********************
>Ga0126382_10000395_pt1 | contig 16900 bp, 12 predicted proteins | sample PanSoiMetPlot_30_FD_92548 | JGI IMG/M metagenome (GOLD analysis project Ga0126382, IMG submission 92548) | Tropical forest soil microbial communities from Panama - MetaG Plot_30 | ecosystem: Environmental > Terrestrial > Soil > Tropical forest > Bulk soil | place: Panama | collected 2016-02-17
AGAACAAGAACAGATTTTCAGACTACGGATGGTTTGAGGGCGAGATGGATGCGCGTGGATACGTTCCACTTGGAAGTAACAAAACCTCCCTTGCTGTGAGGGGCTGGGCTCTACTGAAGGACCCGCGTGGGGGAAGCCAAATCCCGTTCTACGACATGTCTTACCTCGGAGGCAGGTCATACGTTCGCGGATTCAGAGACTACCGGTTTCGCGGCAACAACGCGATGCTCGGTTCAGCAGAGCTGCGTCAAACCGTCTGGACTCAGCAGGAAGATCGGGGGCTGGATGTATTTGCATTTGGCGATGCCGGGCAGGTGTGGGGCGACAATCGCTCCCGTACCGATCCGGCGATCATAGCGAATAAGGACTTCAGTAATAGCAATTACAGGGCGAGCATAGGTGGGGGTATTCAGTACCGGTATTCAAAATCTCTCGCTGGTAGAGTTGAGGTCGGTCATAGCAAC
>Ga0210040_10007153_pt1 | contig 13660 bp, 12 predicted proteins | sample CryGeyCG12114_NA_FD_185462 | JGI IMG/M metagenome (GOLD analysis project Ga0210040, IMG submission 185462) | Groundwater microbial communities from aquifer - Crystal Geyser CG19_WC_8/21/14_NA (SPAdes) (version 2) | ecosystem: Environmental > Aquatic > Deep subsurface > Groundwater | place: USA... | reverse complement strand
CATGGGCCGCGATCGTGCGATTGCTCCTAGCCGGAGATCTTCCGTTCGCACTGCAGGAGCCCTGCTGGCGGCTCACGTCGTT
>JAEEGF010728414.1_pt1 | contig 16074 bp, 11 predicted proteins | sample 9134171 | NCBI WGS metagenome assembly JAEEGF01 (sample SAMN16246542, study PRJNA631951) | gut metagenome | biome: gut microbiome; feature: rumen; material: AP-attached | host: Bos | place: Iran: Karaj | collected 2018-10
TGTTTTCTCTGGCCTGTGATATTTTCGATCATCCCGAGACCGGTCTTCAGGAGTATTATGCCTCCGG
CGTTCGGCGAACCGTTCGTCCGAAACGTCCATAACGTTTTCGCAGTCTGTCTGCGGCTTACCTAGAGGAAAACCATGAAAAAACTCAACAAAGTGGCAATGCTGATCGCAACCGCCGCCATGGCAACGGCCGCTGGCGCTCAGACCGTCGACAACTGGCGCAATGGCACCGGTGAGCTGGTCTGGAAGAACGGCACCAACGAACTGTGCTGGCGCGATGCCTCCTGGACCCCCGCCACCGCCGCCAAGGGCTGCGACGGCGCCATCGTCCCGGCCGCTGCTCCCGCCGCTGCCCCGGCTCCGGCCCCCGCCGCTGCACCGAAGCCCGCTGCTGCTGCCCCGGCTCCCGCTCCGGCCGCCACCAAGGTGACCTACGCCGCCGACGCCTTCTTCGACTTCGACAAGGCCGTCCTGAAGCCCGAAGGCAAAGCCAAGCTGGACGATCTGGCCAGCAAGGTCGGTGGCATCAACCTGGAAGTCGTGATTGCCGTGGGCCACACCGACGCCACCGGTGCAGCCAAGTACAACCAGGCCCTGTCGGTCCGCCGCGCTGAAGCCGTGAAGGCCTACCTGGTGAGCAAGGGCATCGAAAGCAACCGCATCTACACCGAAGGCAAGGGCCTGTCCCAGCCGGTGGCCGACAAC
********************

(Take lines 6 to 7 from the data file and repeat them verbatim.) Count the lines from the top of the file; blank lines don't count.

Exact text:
TGTTTTCTCTGGCCTGTGATATTTTCGATCATCCCGAGACCGGTCTTCAGGAGTATTATGCCTCCGG
CGTTCGGCGAACCGTTCGTCCGAAACGTCCATAACGTTTTCGCAGTCTGTCTGCGGCTTACCTAGAGGAAAACCATGAAAAAACTCAACAAAGTGGCAATGCTGATCGCAACCGCCGCCATGGCAACGGCCGCTGGCGCTCAGACCGTCGACAACTGGCGCAATGGCACCGGTGAGCTGGTCTGGAAGAACGGCACCAACGAACTGTGCTGGCGCGATGCCTCCTGGACCCCCGCCACCGCCGCCAAGGGCTGCGACGGCGCCATCGTCCCGGCCGCTGCTCCCGCCGCTGCCCCGGCTCCGGCCCCCGCCGCTGCACCGAAGCCCGCTGCTGCTGCCCCGGCTCCCGCTCCGGCCGCCACCAAGGTGACCTACGCCGCCGACGCCTTCTTCGACTTCGACAAGGCCGTCCTGAAGCCCGAAGGCAAAGCCAAGCTGGACGATCTGGCCAGCAAGGTCGGTGGCATCAACCTGGAAGTCGTGATTGCCGTGGGCCACACCGACGCCACCGGTGCAGCCAAGTACAACCAGGCCCTGTCGGTCCGCCGCGCTGAAGCCGTGAAGGCCTACCTGGTGAGCAAGGGCATCGAAAGCAACCGCATCTACACCGAAGGCAAGGGCCTGTCCCAGCCGGTGGCCGACAAC